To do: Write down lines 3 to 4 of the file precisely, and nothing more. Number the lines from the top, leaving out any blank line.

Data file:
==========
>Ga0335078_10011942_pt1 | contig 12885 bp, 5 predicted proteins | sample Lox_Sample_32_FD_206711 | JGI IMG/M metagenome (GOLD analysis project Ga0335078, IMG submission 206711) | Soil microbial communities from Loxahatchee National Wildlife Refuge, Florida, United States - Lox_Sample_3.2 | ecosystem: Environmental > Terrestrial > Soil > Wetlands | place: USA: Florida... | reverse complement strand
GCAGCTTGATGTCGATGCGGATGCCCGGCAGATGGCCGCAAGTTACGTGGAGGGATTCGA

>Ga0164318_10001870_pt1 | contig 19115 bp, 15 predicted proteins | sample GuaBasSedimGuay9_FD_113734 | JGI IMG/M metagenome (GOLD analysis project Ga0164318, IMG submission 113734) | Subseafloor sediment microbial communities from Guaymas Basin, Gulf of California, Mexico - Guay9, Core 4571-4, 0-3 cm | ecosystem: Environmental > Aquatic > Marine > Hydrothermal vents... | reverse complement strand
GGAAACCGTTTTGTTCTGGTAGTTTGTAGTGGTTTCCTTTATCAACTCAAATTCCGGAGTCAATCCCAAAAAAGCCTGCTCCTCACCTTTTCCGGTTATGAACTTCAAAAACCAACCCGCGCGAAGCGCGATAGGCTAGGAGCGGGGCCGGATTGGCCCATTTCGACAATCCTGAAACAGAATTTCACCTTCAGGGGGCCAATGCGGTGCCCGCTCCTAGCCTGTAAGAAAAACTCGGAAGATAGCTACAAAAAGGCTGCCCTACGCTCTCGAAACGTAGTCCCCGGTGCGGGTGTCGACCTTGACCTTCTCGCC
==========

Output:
>Ga0164318_10001870_pt1 | contig 19115 bp, 15 predicted proteins | sample GuaBasSedimGuay9_FD_113734 | JGI IMG/M metagenome (GOLD analysis project Ga0164318, IMG submission 113734) | Subseafloor sediment microbial communities from Guaymas Basin, Gulf of California, Mexico - Guay9, Core 4571-4, 0-3 cm | ecosystem: Environmental > Aquatic > Marine > Hydrothermal vents... | reverse complement strand
GGAAACCGTTTTGTTCTGGTAGTTTGTAGTGGTTTCCTTTATCAACTCAAATTCCGGAGTCAATCCCAAAAAAGCCTGCTCCTCACCTTTTCCGGTTATGAACTTCAAAAACCAACCCGCGCGAAGCGCGATAGGCTAGGAGCGGGGCCGGATTGGCCCATTTCGACAATCCTGAAACAGAATTTCACCTTCAGGGGGCCAATGCGGTGCCCGCTCCTAGCCTGTAAGAAAAACTCGGAAGATAGCTACAAAAAGGCTGCCCTACGCTCTCGAAACGTAGTCCCCGGTGCGGGTGTCGACCTTGACCTTCTCGCC